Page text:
Get to point, Jazz doesn't have a shot

June 08, 1998|By Ken Rosenthal

CHICAGO -- Utah coach Jerry Sloan stared at the stat sheet.

"This is actually the score? This is the final?" he asked last night after Utah's 96-54 loss to Chicago. "I thought it was 196."

Nah, Jerry, that will be the Bulls' total in Game 4.

We knew the Mailman didn't deliver on Sunday, but we still thought you might find good Jazz in Chicago.

Not on this night, and maybe not in this series.

Let's see the Jazz break the 20-point barrier for a single quarter, and then we can talk about it posing a serious challenge to the Bulls.

Game 3, and the Jazz didn't score enough to beat Princeton. Game 3, and it produced the NBA's lowest point total since the inception of the shot clock in 1954.

The Bulls were so devastating at the United Center, the question is no longer whether they will win their sixth NBA title.

No, the question is whether the Jazz will win another game.

The Bulls' 42-point margin of victory was the largest in NBA Finals history -- the 1978 Washington Bullets set the previous mark, defeating Seattle by 35.

Karl Malone hit his first six shots, and what did it matter? His teammates missed 17 of their first 18.

The Jazz scored 14 points in the first quarter, 17 in the second, 14 in the third and nine -- nine! -- in the fourth.

... Em

barrassed, fellas?

"I don't know if we even have to answer that one," John Stockton said. "I think that's pretty obvious."

Stockton is one of the top point guards in NBA history, and the Bulls chased him into Lake Michigan, where he drowned with five turnovers and two points.

Malone? He took six shots in the first eight minutes, five in the final 40. At least he finished with 22 points. No other Utah player scored more than eight.

"They ate us alive," Sloan said. "We couldn't get into our offense, couldn't get up the floor. I don't know if I've ever seen a team that quick defensively."

So much for those who said the Bulls were through after their seven-game triumph over Indiana, then their overtime loss to Utah in Game 1.

Only the two Jerrys -- Reinsdorf and Krause -- would nit-pick them now.

The Jazz took the Bulls to six games in last year's Finals, beat them in both regular-season meetings this year, swept the Los Angeles Lakers in the conference finals.

And last night, Michael Jordan sat on the bench during a third-quarter timeout, joking with Scottie Pippen about icing his knees in the final period.

Which he then did.

Jordan, Pippen and Toni Kukoc combined for 50 points -- four fewer than Utah, even though Jordan indeed sat the entire fourth quarter.

Jud Buechler, Dickey Simpkins, Bill Wennington -- those were the Bulls on the court in the final minutes, and they actually ran up the score.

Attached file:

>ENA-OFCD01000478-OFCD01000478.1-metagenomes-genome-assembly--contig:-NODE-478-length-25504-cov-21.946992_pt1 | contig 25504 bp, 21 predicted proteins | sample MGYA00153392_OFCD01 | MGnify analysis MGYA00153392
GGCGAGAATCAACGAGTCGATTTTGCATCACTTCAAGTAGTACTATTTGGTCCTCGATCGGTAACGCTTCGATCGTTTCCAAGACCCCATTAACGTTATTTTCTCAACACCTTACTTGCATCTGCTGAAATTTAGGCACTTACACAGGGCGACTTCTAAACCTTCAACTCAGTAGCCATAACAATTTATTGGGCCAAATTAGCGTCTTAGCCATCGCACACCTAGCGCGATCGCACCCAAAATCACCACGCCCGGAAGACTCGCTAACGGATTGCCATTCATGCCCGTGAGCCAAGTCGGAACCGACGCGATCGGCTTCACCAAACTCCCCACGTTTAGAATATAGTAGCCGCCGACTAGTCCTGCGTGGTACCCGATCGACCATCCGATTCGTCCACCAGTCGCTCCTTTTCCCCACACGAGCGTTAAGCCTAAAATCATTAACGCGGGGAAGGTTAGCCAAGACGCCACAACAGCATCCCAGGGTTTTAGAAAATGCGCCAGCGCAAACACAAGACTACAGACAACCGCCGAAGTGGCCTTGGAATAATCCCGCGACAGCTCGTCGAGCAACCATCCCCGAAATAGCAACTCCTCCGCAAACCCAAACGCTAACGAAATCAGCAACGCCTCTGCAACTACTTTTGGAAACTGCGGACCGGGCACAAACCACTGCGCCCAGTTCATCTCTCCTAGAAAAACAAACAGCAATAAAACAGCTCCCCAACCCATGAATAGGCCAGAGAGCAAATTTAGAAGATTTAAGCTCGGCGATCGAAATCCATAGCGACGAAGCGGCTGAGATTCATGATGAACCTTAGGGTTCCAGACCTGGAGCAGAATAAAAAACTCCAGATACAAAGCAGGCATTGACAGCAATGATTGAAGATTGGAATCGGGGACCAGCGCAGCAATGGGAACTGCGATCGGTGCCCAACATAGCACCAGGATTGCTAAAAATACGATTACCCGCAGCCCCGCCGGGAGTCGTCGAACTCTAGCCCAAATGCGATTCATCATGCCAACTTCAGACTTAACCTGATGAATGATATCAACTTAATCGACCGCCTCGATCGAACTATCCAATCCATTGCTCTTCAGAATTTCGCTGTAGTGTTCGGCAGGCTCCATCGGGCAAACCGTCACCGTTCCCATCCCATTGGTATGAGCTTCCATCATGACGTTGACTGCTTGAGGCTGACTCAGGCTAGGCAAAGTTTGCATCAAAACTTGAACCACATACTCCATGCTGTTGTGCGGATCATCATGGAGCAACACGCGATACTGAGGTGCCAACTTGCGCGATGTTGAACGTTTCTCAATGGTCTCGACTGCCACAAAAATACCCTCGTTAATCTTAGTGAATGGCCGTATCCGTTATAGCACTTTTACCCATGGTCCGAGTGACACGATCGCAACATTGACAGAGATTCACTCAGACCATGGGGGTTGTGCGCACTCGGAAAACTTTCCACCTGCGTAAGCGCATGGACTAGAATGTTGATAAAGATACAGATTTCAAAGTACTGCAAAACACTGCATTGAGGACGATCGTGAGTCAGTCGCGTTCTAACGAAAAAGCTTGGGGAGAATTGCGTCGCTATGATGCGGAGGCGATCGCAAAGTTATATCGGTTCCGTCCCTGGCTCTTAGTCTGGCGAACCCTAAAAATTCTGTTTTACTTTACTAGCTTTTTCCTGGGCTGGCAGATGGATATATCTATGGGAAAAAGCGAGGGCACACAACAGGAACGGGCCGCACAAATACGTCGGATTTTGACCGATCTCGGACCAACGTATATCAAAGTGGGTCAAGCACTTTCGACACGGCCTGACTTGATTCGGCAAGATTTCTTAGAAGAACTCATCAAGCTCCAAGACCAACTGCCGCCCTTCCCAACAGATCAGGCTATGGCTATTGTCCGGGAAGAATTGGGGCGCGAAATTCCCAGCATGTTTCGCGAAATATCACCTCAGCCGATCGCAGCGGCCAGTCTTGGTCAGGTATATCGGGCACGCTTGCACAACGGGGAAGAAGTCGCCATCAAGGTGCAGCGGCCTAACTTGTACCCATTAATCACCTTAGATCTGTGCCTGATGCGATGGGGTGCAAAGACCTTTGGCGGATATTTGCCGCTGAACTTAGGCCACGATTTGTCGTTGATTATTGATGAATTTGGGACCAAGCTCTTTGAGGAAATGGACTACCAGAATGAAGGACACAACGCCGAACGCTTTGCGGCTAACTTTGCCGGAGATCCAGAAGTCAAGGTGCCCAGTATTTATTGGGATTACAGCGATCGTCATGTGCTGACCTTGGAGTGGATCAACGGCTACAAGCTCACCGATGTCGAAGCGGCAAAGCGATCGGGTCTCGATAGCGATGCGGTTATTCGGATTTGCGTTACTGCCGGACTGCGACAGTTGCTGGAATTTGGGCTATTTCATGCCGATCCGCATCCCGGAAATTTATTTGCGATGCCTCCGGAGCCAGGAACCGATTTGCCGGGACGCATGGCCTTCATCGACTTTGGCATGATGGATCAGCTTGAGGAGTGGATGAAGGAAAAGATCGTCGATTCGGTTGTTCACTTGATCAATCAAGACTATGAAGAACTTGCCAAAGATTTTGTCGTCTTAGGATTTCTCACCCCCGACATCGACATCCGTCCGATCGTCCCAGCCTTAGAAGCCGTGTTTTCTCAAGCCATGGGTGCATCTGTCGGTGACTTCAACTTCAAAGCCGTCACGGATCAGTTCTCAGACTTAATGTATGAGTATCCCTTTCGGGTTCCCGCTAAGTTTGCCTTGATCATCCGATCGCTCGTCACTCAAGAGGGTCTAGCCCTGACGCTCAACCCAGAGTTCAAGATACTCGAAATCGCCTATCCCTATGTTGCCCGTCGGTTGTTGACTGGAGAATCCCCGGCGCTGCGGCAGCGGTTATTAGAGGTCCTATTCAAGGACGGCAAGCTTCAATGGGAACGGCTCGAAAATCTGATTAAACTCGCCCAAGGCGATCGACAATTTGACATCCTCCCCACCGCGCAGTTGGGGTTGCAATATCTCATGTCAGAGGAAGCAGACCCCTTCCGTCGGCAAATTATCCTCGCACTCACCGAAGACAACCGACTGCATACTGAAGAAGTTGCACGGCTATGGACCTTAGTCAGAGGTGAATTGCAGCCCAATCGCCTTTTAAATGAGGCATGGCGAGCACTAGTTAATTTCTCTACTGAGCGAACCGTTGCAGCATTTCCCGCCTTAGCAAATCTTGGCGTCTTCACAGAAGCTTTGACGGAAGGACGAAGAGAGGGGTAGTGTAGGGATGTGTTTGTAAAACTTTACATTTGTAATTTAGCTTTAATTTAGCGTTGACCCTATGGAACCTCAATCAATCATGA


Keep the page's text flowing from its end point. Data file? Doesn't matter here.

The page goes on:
Can the Jazz recover?

"I think it would be real easy, if you're a competitor," Sloan said. "They were shooting three-pointers at the end. You see how they can bury you, and if that wouldn't get you ready to play, I don't know what would.

"I would think it would be very easy to play the next game," Sloan continued. "I'm not sure my team will do that, though. I'm only speaking for myself."

So coach, how do you really feel about your team?

Sloan had warned the Jazz to play harder, and they responded by shooting 30 percent, committing 26 turnovers and getting out-rebounded, 50-38.

At least they talked tough.

"If you're not ready to play after the things that went on out there, you shouldn't be in this profession," Malone said, referring to the Bulls' fourth-quarter frolics.

No team has won Games 3, 4 and 5 at home since the current NBA Finals format was adopted 15 years ago, though the 1990 Pistons and '91 Bulls did it on the road.

Well, there's always a first time.

You will hear plenty of talk in the next two days about how the Jazz rebounded from an 86-64 loss at San Antonio in Game 3 of the Western Conference semifinals.

Please.

They're facing Jordan now, not David Robinson -- Jordan, Pippen, Kukoc, Ron Harper and Co., the meanest Chicagoans since Mayor Daley.

One sequence at the end of the first half defined the Bulls' relentlessness, and none of their major stars was even involved.

Dennis Rodman hit a 15-foot jumper with 6.7 seconds left, giving Chicago a 16-point lead. Off to the locker room, right? Not a chance.

Scott Burrell stole the inbounds pass and missed a shot. Harper then stripped the rebound from Malone, a player three inches taller and 40 pounds heavier.

And still, the Bulls weren't through.

Harper missed a 19-footer, and Burrell fought Stockton for the rebound, drawing his third foul. Two free throws later, the Bulls led at intermission, 49-31.

Former Bulls assistant Johnny Bach called it "the unleashing of the Dobermans." And Jordan, of course, bares the biggest fangs of all.

Utah's Greg Ostertag practically strangled him on a drive at the start of the second half, and Jordan still powered past the 7-foot-2, 280-pound center to make a reverse layup, draw a foul and complete a three-point play.

"We're not afraid to attack," Jordan said. "We're in a situation where we either kill or be killed, and I like the way we attack, instead of letting people attack us."

Unlike the Jazz, they attacked last night.

?3 In the Jordan era, they've never, ever stopped.

Pub Date: 6/08/98

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